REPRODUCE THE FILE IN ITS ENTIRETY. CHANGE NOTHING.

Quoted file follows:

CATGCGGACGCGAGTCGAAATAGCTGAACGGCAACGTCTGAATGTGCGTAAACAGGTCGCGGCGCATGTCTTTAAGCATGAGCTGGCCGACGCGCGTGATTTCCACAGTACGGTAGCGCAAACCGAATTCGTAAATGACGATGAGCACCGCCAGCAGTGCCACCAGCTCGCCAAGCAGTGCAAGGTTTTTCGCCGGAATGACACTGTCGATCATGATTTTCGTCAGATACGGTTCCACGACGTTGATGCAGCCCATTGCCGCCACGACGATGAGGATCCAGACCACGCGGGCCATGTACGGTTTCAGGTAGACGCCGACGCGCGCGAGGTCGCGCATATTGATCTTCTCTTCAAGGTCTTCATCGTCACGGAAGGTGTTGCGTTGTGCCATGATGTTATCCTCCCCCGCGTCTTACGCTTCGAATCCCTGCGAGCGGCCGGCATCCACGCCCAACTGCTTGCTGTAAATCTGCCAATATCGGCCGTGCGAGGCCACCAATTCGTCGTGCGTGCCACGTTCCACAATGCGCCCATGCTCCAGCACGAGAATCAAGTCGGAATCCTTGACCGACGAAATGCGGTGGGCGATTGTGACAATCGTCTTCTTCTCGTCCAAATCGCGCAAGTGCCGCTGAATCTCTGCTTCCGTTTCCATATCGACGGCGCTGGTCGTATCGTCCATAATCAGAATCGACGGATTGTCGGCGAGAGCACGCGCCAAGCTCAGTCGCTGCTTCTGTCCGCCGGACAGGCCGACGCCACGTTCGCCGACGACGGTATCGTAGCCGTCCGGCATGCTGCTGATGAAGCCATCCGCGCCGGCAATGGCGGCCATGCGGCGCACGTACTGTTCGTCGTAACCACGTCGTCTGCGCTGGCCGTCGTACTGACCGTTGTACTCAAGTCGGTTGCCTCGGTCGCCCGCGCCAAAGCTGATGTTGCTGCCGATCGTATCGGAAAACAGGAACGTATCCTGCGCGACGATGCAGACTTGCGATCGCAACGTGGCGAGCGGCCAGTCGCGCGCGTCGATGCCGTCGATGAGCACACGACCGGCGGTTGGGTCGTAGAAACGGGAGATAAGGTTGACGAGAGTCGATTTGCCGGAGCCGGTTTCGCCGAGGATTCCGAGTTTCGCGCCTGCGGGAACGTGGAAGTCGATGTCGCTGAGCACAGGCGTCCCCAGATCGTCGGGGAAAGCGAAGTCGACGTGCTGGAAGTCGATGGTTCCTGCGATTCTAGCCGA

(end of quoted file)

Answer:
CATGCGGACGCGAGTCGAAATAGCTGAACGGCAACGTCTGAATGTGCGTAAACAGGTCGCGGCGCATGTCTTTAAGCATGAGCTGGCCGACGCGCGTGATTTCCACAGTACGGTAGCGCAAACCGAATTCGTAAATGACGATGAGCACCGCCAGCAGTGCCACCAGCTCGCCAAGCAGTGCAAGGTTTTTCGCCGGAATGACACTGTCGATCATGATTTTCGTCAGATACGGTTCCACGACGTTGATGCAGCCCATTGCCGCCACGACGATGAGGATCCAGACCACGCGGGCCATGTACGGTTTCAGGTAGACGCCGACGCGCGCGAGGTCGCGCATATTGATCTTCTCTTCAAGGTCTTCATCGTCACGGAAGGTGTTGCGTTGTGCCATGATGTTATCCTCCCCCGCGTCTTACGCTTCGAATCCCTGCGAGCGGCCGGCATCCACGCCCAACTGCTTGCTGTAAATCTGCCAATATCGGCCGTGCGAGGCCACCAATTCGTCGTGCGTGCCACGTTCCACAATGCGCCCATGCTCCAGCACGAGAATCAAGTCGGAATCCTTGACCGACGAAATGCGGTGGGCGATTGTGACAATCGTCTTCTTCTCGTCCAAATCGCGCAAGTGCCGCTGAATCTCTGCTTCCGTTTCCATATCGACGGCGCTGGTCGTATCGTCCATAATCAGAATCGACGGATTGTCGGCGAGAGCACGCGCCAAGCTCAGTCGCTGCTTCTGTCCGCCGGACAGGCCGACGCCACGTTCGCCGACGACGGTATCGTAGCCGTCCGGCATGCTGCTGATGAAGCCATCCGCGCCGGCAATGGCGGCCATGCGGCGCACGTACTGTTCGTCGTAACCACGTCGTCTGCGCTGGCCGTCGTACTGACCGTTGTACTCAAGTCGGTTGCCTCGGTCGCCCGCGCCAAAGCTGATGTTGCTGCCGATCGTATCGGAAAACAGGAACGTATCCTGCGCGACGATGCAGACTTGCGATCGCAACGTGGCGAGCGGCCAGTCGCGCGCGTCGATGCCGTCGATGAGCACACGACCGGCGGTTGGGTCGTAGAAACGGGAGATAAGGTTGACGAGAGTCGATTTGCCGGAGCCGGTTTCGCCGAGGATTCCGAGTTTCGCGCCTGCGGGAACGTGGAAGTCGATGTCGCTGAGCACAGGCGTCCCCAGATCGTCGGGGAAAGCGAAGTCGACGTGCTGGAAGTCGATGGTTCCTGCGATTCTAGCCGA